Let $r_{P/Q}$ be the position vector of $\overrightarrow P$ relative to vector $\overrightarrow Q$ and $v_{P/Q}$ the velocity vector of $\overrightarrow P$ relative to $\overrightarrow Q$.

Suppose $|v_Q| > |v_P|$ and you want to set the direction of $v_P$ such that $|r_{P/Q}|$ becomes minimal at some point in time. According to the text I have, doing so requires that $v_P \cdot v_{P/Q} = 0$

enter image description here

Sorry for the horrendous image but I hope the idea is clear. $v_P$ could be any direction and the blue circle represents all possible directions of $v_p$

Anyway, my problem lies in that I do not understand why this is the necessary condition for the closest approach.

Could someone enlighten me?

If you know of a resource containing information relevant to this question, that would also be great.

Edit: I would add more detail but unfortunately there isn't much more that I know. Of course there are two angles where this works and I guess you choose the one depending on the initial positions of the two objects.

Edit: I'm really sorry but I didn't label the image properly which resulted in the post being confusing


If $\vec{v}_P$ is parallel to $\vec{v}_Q$ and $|\vec{v}_Q| > |\vec{v}_P|$ then the distance will always increase. So minimizing the component of speed parallel to the motion of Q is critical. This is stated as $\vec{v}_Q \cdot \vec{v}_P = 0$.


Some hints to get you started:

First, consider a Galilean referential in which the problem is simpler and assume some fixed $v_P$, without taking care of its magnitude.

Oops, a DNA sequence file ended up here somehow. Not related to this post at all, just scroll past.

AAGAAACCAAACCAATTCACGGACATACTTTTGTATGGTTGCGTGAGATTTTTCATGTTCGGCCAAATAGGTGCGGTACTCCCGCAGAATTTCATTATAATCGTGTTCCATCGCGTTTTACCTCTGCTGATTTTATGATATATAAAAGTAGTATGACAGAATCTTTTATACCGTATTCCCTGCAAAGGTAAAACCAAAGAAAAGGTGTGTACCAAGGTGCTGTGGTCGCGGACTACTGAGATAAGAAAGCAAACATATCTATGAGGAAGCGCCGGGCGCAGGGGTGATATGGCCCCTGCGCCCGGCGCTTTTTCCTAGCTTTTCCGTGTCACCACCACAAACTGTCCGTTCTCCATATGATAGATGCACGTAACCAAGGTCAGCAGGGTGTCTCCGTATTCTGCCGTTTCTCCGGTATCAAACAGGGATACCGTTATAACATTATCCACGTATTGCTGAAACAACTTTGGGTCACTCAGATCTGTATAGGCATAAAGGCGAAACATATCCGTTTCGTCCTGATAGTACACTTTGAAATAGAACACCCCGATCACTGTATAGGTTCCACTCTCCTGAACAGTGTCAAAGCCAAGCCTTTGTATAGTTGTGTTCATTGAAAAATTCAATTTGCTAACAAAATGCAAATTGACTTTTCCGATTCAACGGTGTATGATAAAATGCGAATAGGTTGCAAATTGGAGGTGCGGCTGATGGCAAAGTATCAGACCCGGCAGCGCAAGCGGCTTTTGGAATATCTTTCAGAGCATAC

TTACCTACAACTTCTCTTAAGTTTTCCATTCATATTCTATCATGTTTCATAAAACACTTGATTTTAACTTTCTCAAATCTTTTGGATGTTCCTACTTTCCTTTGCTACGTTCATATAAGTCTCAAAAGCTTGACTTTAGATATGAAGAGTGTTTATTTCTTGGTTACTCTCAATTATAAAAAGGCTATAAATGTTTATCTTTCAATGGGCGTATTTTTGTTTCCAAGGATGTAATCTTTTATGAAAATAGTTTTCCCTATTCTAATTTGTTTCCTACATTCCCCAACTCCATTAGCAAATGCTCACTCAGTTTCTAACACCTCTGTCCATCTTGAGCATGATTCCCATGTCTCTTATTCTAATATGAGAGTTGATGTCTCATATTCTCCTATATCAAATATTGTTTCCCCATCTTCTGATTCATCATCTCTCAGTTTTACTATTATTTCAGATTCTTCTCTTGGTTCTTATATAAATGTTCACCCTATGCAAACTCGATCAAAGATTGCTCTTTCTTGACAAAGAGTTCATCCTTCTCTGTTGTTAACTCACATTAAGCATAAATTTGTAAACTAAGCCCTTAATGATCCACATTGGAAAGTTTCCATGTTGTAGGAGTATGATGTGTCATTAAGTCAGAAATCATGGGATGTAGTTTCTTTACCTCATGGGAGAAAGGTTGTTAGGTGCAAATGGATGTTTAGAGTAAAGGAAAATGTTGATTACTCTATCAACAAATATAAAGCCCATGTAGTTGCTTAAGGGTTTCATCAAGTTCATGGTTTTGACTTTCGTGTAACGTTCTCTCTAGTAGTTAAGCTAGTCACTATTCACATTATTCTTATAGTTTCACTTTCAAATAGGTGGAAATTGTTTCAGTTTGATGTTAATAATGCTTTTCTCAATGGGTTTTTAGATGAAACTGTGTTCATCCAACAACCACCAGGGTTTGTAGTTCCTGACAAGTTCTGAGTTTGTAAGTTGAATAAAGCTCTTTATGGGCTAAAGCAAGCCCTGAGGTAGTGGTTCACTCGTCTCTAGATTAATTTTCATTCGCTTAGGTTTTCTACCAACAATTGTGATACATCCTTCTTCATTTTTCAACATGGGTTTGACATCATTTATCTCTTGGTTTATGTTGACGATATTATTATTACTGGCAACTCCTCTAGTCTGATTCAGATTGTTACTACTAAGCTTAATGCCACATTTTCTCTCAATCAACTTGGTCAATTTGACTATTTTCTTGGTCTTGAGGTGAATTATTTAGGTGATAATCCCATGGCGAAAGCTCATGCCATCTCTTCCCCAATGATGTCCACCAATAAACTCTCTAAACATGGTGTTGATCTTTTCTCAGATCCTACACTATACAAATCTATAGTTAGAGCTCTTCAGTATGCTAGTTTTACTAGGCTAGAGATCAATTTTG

Second, use what you know of the distance between a line and a point (projection).

Third, minimize the distance between the line and point wrt $v_P$ under the contraint that $|v_P|<|v_Q|$.

  • $\begingroup$ I am sure that it is $v_{P/Q}$ which is defined as $v_P - v_Q$. Should I post the example given in the book? $\endgroup$ – user110503 Apr 18 '14 at 9:33
  • $\begingroup$ @user110503: The formula as you give it does not seem to be very meaningful, but the problem is not hard and following the steps I gave, you should be able to solve it and compare with your book's explanations. $\endgroup$ – Joce Apr 18 '14 at 11:33
  • $\begingroup$ Well, my book doesn't have an explanation; just one example of it being done. Also, since the original post was not clear, are you sure the steps you give are still pertinent? I say this because $r_{P/Q}$ is something you would use to find the closest approach (in $r_{P/Q} \cdot v_{P/Q}$), but in this case I want to work out the direction to set to find the closest distance of all possible distances. $\endgroup$ – user110503 Apr 18 '14 at 13:18
  • $\begingroup$ I had wringly understood. Edited $\endgroup$ – Joce Apr 18 '14 at 14:47
  • $\begingroup$ Thank you but I still do not understand. I am not trying to minimize the distance, I'm trying to set the direction. Your post suggests to me that you are attempting to do the former. Fix $v_{P}$ i.e. consider the motion wrt to $P$. Then use the fact that the distance is minimum when $r_{Q/P}$ and $v_{Q/P}$ are perpendicular. $\endgroup$ – user110503 Apr 18 '14 at 15:55

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